Learning to Speak American by Colette Dartford
My rating: 4 of 5 stars
Having suffered in silence since the tragic death of their young daughter, Lola and Duncan Drummond's last chance to rediscover their love for one another lies in an anniversary holiday to the gorgeous Napa Valley.
Unable to talk about what happened, Duncan reaches out to his wife the only way he knows how - he buys her a derelict house, the restoration of which might just restore their relationship.
As Lola works on the house she begins to realise the liberating power of letting go. But just as she begins to open up, Duncan's life begins to fall apart.
Colette Dartford's debut novel, Learning to Speak American, explores whether a parent can ever truly move on from the death of a child. And, after all the heartbreak, whether Lola and Duncan can learn to love again.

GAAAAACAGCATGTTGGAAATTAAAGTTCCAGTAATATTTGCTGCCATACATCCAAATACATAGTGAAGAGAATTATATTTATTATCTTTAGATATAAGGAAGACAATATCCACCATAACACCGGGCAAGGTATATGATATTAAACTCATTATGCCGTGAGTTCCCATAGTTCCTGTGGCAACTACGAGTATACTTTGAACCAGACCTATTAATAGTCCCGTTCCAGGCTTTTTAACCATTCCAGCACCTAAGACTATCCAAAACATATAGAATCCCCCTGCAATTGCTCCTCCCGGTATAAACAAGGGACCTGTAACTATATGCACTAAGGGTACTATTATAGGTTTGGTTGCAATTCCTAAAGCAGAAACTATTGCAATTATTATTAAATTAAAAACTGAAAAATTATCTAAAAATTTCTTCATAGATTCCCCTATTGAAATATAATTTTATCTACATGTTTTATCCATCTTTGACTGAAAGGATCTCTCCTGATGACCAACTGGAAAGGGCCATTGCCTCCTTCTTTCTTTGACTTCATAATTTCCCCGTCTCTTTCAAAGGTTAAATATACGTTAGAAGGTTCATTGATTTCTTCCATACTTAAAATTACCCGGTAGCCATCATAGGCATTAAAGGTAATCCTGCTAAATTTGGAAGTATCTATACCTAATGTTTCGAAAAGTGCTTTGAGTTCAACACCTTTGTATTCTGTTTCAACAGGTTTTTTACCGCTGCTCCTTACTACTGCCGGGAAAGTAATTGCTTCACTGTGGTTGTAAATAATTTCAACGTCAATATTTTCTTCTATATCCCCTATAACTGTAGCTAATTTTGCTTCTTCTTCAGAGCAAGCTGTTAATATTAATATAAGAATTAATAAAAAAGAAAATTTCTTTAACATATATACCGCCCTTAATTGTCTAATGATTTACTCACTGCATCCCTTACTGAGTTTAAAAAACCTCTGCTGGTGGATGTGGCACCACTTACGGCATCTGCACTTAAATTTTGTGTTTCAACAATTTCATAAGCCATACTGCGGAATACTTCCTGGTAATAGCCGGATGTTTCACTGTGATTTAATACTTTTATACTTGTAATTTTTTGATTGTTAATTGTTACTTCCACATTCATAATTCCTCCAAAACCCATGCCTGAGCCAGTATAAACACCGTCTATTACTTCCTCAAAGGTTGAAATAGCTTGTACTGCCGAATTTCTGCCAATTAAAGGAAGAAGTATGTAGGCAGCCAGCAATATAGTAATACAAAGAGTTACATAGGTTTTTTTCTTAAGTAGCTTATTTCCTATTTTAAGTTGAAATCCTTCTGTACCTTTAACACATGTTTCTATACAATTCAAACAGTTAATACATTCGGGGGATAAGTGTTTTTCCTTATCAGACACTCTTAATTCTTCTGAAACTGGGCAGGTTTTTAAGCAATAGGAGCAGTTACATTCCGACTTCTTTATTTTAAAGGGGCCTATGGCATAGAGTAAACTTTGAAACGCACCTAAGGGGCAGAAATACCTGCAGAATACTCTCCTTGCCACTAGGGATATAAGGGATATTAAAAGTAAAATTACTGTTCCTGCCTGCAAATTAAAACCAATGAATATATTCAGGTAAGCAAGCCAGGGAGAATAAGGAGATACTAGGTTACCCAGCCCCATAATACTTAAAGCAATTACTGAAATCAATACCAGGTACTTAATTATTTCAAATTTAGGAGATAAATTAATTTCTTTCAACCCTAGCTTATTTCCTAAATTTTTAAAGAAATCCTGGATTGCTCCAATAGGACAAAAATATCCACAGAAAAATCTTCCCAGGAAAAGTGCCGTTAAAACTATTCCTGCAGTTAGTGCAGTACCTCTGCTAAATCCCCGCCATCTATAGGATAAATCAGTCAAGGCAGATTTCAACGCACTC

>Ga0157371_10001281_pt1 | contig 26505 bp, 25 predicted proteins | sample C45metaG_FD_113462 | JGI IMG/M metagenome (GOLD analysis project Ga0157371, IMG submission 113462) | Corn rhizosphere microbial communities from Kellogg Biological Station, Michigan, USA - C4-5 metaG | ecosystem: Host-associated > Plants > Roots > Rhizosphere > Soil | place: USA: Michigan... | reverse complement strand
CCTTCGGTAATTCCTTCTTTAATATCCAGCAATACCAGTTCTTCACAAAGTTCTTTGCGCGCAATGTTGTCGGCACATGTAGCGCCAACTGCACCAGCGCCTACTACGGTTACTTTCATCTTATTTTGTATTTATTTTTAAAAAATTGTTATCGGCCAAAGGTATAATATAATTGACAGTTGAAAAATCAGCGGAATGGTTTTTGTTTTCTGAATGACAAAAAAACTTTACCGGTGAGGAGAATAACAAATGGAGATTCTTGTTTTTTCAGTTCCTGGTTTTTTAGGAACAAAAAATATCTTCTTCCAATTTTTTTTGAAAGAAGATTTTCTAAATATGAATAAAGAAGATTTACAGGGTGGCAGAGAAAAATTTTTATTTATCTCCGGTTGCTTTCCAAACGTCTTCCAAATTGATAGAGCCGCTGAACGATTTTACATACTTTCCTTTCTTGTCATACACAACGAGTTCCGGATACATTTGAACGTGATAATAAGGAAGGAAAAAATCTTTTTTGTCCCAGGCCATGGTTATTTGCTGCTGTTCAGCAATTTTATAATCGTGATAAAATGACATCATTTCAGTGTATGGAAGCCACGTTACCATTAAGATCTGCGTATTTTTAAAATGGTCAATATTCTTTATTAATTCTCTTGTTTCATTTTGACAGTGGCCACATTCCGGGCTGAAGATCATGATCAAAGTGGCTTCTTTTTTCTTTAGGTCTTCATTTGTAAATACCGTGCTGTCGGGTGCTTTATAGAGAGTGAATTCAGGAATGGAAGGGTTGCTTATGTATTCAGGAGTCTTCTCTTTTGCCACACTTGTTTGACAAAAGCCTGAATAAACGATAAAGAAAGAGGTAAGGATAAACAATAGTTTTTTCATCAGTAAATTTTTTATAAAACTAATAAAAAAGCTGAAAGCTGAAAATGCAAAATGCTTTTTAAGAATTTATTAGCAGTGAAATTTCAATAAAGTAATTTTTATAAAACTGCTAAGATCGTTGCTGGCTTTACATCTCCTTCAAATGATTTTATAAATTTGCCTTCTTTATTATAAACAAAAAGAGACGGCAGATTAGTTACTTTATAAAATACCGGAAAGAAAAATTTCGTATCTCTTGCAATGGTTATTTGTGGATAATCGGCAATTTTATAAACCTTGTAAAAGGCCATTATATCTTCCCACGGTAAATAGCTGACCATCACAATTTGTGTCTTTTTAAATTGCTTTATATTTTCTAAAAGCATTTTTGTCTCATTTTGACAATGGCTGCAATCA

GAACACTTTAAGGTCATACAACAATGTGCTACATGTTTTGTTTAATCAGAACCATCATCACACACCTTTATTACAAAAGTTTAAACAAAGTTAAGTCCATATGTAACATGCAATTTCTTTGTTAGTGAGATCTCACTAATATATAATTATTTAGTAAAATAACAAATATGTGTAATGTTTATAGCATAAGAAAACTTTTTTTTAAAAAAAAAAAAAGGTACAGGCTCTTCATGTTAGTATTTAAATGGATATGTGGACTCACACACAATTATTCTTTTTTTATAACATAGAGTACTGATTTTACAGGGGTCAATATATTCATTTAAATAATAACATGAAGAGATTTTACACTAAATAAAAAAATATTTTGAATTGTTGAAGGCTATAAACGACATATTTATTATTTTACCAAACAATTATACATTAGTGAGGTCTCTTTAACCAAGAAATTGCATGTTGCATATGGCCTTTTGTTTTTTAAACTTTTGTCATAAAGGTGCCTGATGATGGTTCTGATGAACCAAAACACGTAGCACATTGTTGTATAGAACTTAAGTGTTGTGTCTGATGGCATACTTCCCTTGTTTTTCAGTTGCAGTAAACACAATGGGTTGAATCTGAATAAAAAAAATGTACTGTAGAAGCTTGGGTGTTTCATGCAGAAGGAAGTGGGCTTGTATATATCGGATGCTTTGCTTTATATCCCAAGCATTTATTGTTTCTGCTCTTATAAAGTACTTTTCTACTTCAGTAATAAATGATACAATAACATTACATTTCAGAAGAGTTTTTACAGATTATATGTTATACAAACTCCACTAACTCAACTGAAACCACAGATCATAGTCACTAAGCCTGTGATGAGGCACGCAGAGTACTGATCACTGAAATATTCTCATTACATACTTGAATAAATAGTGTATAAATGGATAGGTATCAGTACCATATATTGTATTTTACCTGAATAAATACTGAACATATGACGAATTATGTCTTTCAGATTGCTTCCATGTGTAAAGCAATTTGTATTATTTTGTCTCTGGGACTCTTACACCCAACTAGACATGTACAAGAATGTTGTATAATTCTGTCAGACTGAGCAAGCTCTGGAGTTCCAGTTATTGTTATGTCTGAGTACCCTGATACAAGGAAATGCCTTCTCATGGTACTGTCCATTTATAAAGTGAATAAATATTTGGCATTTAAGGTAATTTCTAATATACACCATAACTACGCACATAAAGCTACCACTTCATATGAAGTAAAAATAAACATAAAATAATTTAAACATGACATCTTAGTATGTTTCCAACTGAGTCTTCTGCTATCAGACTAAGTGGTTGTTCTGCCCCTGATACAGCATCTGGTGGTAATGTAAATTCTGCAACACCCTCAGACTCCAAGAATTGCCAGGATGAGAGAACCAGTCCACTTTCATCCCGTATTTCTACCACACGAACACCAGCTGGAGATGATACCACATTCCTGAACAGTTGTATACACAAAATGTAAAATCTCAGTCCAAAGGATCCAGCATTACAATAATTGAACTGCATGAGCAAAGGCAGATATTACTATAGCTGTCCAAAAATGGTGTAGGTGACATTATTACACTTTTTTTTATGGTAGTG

I didn't think that I was going to enjoy this book; the whole aspect of losing a child and the fallout afterwards felt way too depressing for me but I kept an open mind and started to read it. I suppose 'enjoy' is not a word you could easily attach to this novel purely for the subject matter but I did appreciate the delicate and sympathetic way Colette Dartford approached this. Far from being all doom and gloom and heavy going it was easy to read and believable as this couple tried to re-build their lives together after their tragedy.
Collette Dartford takes the reader on an emotional roller-coaster as this couple try to overcome their loss in their own ways while they seem to drift further and further apart. Some beautiful writing and the author seems to have been able to get under the skin of her characters; sometimes desperately sad and at other times filled with hope for the future. A good debut novel and worth the read - I would give this a well deserved 4 stars.
I would like to thank the publisher for sending this in exchange for an honest review.